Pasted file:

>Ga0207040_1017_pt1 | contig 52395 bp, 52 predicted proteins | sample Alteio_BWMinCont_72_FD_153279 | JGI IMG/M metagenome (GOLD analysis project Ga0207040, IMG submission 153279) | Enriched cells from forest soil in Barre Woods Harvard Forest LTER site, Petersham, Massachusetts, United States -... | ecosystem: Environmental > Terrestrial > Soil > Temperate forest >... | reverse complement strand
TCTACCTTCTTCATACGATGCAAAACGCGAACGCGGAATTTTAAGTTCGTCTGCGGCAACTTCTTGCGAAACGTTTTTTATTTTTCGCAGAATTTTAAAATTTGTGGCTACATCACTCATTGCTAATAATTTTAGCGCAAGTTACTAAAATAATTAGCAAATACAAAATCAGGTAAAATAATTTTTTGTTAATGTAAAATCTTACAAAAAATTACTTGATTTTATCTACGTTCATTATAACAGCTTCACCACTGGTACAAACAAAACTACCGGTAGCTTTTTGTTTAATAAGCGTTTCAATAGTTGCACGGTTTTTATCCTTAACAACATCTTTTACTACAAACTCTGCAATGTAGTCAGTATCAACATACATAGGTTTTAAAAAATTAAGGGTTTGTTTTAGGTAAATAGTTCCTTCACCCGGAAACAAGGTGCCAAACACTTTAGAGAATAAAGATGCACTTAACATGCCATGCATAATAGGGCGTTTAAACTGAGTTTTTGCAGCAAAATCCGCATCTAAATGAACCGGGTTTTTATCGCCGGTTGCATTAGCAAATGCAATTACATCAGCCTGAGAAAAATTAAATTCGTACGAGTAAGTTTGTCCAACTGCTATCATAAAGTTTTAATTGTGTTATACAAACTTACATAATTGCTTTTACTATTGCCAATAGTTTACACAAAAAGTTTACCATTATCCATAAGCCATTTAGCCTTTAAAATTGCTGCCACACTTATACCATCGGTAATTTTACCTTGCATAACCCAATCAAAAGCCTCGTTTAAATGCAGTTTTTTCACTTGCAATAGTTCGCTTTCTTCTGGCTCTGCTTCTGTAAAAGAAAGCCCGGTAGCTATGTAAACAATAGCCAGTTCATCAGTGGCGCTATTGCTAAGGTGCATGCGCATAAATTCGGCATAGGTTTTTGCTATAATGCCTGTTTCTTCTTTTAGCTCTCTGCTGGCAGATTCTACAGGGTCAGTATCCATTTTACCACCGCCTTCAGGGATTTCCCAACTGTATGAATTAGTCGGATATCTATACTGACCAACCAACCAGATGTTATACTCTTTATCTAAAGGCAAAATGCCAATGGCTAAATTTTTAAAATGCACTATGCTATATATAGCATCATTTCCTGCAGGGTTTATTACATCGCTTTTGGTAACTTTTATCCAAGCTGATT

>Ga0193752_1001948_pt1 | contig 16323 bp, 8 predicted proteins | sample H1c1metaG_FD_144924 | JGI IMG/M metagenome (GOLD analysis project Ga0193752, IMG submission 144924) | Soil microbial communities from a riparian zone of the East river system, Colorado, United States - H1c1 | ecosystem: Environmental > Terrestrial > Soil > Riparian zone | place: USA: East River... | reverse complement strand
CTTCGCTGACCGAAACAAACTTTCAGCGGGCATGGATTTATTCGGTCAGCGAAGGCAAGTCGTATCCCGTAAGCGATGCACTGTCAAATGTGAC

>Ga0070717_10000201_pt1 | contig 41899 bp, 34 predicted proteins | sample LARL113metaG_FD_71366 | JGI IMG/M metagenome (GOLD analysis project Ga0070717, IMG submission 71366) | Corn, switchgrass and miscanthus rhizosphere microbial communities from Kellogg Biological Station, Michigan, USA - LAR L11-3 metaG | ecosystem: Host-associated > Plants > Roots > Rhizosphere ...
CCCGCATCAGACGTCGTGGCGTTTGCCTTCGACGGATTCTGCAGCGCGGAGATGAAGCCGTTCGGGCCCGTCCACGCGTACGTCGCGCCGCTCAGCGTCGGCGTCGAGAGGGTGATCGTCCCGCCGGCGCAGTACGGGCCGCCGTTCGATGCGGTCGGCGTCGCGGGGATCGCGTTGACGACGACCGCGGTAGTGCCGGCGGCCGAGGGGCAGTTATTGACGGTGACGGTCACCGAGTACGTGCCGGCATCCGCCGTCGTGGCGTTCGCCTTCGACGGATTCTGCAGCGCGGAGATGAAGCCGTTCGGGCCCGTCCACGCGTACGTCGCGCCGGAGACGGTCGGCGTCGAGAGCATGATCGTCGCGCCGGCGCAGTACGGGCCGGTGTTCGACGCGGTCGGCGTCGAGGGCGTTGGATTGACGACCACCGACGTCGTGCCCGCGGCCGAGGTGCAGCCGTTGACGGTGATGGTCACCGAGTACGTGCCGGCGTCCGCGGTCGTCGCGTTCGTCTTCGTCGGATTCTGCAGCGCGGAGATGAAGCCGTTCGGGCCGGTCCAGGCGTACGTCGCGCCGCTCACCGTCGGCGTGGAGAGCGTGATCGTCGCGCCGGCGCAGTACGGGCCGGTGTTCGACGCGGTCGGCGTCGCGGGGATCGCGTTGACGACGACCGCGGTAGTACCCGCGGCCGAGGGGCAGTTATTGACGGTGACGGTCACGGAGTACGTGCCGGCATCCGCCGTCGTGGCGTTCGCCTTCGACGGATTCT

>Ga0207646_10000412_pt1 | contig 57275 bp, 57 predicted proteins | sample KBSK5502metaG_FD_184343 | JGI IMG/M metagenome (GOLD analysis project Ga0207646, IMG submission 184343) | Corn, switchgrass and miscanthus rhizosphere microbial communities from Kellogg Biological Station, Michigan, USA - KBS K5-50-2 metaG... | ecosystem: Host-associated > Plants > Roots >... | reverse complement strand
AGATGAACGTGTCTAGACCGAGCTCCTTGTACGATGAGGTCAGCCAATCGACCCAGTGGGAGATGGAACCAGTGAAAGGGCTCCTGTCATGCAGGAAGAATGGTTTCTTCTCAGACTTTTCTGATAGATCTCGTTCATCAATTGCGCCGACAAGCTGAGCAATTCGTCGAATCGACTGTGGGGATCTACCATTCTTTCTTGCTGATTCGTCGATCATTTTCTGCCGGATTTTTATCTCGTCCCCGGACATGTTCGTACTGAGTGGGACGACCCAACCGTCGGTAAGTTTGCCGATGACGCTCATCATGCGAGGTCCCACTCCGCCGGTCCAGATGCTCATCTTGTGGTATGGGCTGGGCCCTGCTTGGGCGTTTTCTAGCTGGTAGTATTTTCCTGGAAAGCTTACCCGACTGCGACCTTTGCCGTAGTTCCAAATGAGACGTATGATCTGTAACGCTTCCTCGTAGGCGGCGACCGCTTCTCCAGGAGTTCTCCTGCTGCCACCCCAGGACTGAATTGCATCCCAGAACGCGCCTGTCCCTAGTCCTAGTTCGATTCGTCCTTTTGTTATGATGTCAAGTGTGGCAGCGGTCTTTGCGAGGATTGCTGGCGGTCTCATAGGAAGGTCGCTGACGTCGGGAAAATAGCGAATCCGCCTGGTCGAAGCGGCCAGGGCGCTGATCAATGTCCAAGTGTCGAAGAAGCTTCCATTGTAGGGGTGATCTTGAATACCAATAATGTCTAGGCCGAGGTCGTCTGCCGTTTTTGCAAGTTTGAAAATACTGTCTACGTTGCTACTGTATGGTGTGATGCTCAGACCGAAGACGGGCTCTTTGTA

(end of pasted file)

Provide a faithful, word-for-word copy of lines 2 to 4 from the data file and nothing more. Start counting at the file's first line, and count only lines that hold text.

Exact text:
TCTACCTTCTTCATACGATGCAAAACGCGAACGCGGAATTTTAAGTTCGTCTGCGGCAACTTCTTGCGAAACGTTTTTTATTTTTCGCAGAATTTTAAAATTTGTGGCTACATCACTCATTGCTAATAATTTTAGCGCAAGTTACTAAAATAATTAGCAAATACAAAATCAGGTAAAATAATTTTTTGTTAATGTAAAATCTTACAAAAAATTACTTGATTTTATCTACGTTCATTATAACAGCTTCACCACTGGTACAAACAAAACTACCGGTAGCTTTTTGTTTAATAAGCGTTTCAATAGTTGCACGGTTTTTATCCTTAACAACATCTTTTACTACAAACTCTGCAATGTAGTCAGTATCAACATACATAGGTTTTAAAAAATTAAGGGTTTGTTTTAGGTAAATAGTTCCTTCACCCGGAAACAAGGTGCCAAACACTTTAGAGAATAAAGATGCACTTAACATGCCATGCATAATAGGGCGTTTAAACTGAGTTTTTGCAGCAAAATCCGCATCTAAATGAACCGGGTTTTTATCGCCGGTTGCATTAGCAAATGCAATTACATCAGCCTGAGAAAAATTAAATTCGTACGAGTAAGTTTGTCCAACTGCTATCATAAAGTTTTAATTGTGTTATACAAACTTACATAATTGCTTTTACTATTGCCAATAGTTTACACAAAAAGTTTACCATTATCCATAAGCCATTTAGCCTTTAAAATTGCTGCCACACTTATACCATCGGTAATTTTACCTTGCATAACCCAATCAAAAGCCTCGTTTAAATGCAGTTTTTTCACTTGCAATAGTTCGCTTTCTTCTGGCTCTGCTTCTGTAAAAGAAAGCCCGGTAGCTATGTAAACAATAGCCAGTTCATCAGTGGCGCTATTGCTAAGGTGCATGCGCATAAATTCGGCATAGGTTTTTGCTATAATGCCTGTTTCTTCTTTTAGCTCTCTGCTGGCAGATTCTACAGGGTCAGTATCCATTTTACCACCGCCTTCAGGGATTTCCCAACTGTATGAATTAGTCGGATATCTATACTGACCAACCAACCAGATGTTATACTCTTTATCTAAAGGCAAAATGCCAATGGCTAAATTTTTAAAATGCACTATGCTATATATAGCATCATTTCCTGCAGGGTTTATTACATCGCTTTTGGTAACTTTTATCCAAGCTGATT

>Ga0193752_1001948_pt1 | contig 16323 bp, 8 predicted proteins | sample H1c1metaG_FD_144924 | JGI IMG/M metagenome (GOLD analysis project Ga0193752, IMG submission 144924) | Soil microbial communities from a riparian zone of the East river system, Colorado, United States - H1c1 | ecosystem: Environmental > Terrestrial > Soil > Riparian zone | place: USA: East River... | reverse complement strand
CTTCGCTGACCGAAACAAACTTTCAGCGGGCATGGATTTATTCGGTCAGCGAAGGCAAGTCGTATCCCGTAAGCGATGCACTGTCAAATGTGAC